For executives like Tom Matte, the huge U.S. trade imbalance presents aconstant shell game.
A senior manager for an international auto handler, Matte must find storagespace for hundreds of Hondas arriving in the bellies of hulking cargo shipsfrom England while shipping hundreds of new Fords to Puerto Rico and theMiddle East. Like competitors at ports around the country, Matte struggles tofind room for all the imports increasingly outweighing the exports.
"We're trying to get contiguous land, or land as close as possible," topark all the cars, said Matte, the former Baltimore Colts running back who isa senior vice president at ATC Logistics of Maryland Inc. "The state may needto consider building garages [to park shipped vehicles] if the trendcontinues."
Thousands of imported cars line up near the Patapsco River on the southside of the Baltimore Harbor Tunnel, waiting to be loaded onto ships, trainsor trucks. Auto imports to the public port of Baltimore nearly tripled from1996 to 2003, to 440,000, while exports hovered around 100,000.
Such trends led the Commerce Department to report this week a record $61billion trade deficit for the United States. The nation imported $161.5billion in goods and services in February and exported $100.5 billion worth.The deficit eclipsed the previous record of $59.4 billion, set in November.
Trade experts don't expect a reversal any time soon.
"For every six ships coming in from China, only one leaves with merchandiseback to China," said U.S. Rep. Benjamin L. Cardin , the ranking Democrat on akey House subcommittee on trade.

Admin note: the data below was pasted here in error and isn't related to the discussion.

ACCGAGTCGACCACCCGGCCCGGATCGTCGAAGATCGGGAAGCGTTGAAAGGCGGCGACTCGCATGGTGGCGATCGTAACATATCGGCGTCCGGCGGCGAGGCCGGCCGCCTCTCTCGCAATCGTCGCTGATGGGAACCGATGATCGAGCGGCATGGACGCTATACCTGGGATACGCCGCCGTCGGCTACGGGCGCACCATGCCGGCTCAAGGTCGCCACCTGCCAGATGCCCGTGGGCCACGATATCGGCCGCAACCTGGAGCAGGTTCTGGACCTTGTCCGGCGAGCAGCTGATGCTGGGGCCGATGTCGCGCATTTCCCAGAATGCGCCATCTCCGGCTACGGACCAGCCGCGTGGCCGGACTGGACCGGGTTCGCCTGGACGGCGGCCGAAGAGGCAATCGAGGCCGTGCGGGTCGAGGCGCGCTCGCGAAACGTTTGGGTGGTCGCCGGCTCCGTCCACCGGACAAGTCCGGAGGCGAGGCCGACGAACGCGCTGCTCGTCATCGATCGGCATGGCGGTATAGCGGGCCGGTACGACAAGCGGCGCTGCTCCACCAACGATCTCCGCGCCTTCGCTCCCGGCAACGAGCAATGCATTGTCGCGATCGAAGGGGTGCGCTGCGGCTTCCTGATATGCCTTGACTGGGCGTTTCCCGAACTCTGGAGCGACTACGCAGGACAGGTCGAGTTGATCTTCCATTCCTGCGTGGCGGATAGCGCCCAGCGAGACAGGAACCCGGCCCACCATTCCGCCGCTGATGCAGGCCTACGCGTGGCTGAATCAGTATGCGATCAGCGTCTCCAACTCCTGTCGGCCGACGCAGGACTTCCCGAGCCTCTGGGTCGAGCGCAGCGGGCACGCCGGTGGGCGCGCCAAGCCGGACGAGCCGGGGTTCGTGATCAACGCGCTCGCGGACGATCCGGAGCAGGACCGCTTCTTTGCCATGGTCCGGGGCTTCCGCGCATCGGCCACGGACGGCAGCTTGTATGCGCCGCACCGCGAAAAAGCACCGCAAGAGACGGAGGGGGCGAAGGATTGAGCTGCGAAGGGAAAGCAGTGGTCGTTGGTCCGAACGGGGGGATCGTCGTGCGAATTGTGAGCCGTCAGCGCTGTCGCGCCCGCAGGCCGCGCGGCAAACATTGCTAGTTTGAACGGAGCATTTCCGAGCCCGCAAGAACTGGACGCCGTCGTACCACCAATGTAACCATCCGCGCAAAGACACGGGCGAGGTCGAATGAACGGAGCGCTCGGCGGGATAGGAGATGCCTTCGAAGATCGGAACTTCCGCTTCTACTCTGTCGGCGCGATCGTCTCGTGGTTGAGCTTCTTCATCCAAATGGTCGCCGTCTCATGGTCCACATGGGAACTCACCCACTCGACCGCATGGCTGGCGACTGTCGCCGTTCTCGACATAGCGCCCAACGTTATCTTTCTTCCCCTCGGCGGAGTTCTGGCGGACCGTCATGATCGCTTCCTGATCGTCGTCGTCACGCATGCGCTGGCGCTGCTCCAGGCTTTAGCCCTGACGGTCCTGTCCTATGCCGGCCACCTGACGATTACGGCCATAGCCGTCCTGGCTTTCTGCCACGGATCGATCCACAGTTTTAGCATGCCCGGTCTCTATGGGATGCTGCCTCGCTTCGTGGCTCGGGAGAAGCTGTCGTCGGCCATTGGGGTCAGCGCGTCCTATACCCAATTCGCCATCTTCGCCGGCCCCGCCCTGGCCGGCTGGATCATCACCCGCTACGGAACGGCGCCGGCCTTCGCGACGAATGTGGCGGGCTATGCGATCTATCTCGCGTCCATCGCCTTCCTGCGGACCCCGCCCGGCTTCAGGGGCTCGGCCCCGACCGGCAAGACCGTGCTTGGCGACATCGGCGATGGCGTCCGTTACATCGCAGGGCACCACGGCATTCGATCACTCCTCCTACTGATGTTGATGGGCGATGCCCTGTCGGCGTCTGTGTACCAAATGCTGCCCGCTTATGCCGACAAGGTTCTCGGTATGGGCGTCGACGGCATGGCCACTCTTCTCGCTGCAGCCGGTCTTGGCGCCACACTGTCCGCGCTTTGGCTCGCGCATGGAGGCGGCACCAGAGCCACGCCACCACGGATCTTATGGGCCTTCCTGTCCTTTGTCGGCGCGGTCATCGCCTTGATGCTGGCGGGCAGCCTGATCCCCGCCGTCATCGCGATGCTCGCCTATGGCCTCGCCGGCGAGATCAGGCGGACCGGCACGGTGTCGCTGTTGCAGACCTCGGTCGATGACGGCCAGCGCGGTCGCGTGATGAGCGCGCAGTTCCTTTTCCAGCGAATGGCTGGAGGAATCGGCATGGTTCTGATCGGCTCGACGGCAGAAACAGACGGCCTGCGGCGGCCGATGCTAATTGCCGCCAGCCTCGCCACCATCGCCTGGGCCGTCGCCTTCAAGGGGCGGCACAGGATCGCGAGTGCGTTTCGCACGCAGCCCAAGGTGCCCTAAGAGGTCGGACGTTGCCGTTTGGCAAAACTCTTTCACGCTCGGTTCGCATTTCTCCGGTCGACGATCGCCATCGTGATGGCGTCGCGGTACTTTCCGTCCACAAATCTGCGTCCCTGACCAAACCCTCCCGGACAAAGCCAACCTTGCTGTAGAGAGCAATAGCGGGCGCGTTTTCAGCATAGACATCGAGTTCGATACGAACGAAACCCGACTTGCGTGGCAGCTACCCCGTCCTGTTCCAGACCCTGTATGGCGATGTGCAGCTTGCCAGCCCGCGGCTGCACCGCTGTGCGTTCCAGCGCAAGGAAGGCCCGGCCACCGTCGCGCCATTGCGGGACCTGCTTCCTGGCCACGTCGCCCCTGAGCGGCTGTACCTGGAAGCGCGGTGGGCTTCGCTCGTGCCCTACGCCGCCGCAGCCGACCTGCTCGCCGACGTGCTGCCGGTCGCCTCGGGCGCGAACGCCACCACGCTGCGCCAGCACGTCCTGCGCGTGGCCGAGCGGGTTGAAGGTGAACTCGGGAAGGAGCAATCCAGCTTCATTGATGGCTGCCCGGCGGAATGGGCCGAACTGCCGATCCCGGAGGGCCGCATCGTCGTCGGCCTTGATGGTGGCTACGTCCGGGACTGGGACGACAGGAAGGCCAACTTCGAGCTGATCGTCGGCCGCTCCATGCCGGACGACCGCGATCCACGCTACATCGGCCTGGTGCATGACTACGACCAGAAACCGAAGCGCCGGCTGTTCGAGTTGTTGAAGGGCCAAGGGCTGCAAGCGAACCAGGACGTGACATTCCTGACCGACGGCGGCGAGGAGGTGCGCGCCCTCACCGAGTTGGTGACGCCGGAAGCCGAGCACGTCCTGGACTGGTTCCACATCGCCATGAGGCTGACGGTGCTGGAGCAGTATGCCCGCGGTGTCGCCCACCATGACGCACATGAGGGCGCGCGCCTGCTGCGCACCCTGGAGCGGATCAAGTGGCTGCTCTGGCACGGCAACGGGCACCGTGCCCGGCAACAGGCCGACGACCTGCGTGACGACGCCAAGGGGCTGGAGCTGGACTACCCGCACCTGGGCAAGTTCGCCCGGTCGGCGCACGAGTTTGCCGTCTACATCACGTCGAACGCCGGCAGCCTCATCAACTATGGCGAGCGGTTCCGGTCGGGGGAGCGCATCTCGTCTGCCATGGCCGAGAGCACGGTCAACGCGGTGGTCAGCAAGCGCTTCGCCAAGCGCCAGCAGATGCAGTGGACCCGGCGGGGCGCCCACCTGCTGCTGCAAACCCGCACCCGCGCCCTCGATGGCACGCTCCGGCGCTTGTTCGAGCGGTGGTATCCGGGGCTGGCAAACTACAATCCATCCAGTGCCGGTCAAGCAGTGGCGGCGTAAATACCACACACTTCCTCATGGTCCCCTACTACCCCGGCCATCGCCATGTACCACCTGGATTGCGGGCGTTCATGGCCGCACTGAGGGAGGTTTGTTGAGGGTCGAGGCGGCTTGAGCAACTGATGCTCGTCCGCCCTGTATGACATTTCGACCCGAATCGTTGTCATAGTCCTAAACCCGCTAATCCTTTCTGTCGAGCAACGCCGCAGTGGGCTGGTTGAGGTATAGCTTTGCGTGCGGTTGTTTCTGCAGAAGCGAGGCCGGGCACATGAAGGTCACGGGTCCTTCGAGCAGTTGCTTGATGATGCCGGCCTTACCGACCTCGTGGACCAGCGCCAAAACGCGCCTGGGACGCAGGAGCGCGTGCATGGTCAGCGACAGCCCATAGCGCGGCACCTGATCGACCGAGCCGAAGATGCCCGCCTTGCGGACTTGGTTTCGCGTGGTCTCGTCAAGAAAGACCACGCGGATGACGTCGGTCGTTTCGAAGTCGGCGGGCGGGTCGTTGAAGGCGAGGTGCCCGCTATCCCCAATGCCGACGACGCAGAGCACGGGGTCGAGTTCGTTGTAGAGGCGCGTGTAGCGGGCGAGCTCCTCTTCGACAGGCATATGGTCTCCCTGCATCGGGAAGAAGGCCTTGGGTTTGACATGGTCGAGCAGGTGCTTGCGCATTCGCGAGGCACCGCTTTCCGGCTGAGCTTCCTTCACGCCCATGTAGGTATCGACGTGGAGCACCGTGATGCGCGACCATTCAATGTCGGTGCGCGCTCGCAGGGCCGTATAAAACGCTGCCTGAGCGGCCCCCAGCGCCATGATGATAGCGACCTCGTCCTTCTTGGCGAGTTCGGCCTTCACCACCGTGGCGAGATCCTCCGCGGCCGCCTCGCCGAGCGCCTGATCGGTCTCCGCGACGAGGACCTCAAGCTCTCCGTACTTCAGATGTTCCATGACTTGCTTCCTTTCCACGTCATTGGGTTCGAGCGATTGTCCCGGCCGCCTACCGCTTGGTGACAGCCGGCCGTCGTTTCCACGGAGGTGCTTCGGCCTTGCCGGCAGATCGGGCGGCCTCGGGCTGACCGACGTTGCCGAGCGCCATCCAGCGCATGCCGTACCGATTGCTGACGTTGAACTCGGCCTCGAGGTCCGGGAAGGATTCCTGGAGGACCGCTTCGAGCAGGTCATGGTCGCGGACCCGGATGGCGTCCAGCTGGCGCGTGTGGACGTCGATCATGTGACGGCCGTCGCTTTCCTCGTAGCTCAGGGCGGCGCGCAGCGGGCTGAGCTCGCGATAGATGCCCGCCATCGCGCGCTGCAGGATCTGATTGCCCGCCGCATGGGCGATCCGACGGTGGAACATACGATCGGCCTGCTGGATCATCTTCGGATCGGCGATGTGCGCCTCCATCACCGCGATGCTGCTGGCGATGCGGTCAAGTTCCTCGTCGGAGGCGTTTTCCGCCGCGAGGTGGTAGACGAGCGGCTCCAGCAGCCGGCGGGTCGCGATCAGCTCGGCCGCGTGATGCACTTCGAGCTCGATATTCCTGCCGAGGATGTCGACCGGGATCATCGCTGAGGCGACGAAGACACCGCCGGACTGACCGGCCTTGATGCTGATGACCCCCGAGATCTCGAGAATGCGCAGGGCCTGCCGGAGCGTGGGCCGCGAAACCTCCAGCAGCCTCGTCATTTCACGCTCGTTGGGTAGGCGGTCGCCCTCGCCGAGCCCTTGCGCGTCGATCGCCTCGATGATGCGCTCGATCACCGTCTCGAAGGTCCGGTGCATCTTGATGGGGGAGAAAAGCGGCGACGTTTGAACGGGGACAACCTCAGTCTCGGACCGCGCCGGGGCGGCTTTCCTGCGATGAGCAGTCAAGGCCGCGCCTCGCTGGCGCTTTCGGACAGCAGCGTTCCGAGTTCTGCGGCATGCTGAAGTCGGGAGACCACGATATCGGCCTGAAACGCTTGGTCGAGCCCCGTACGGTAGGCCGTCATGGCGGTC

Contributing to the imbalance is the U.S. dollar, which while weak againstthe euro, remains strong against developing countries' currencies such as theChinese yuan. The strong dollar encourages Wal-Mart Stores Inc. and otherretailers to stock inexpensive Asian products, said Peter Morici, a professorin the University of Maryland Robert H. Smith School of Business. Oil and autoimports from Japan and Germany, autos from Korea, and auto supplies from Chinacompound the trade imbalance.
The imports have been a boon to ports, their workers and state coffers - inaddition to some less expensive items for sale in stores. But trade expertssay the imbalance could result in greater pressure on U.S. manufacturers andjobs lost overseas. Eventually, some retail prices could rise because they'llinclude surcharges to ship goods or because some goods won't make it throughthe thicket to store shelves at all.
The import deluge has caused backups at West Coast ports, which threatenedto make shipments late last Christmas. Logistics companies say the crunch haspushed some ships to East Coast ports with space available, but delays therecould also lead to product shortages and higher costs. Meanwhile, largeshippers could squeeze out smaller importers.
"Wal-Mart gets their stuff on board first because they have so many morecontainers than everyone else," said Dennis Kelly, vice president ofinternational operations for TBB Global Logistics Inc., a Pennsylvania firmthat handles imports and exports of food, steel, wood and manufactured goodsfor small- and medium-sized shippers.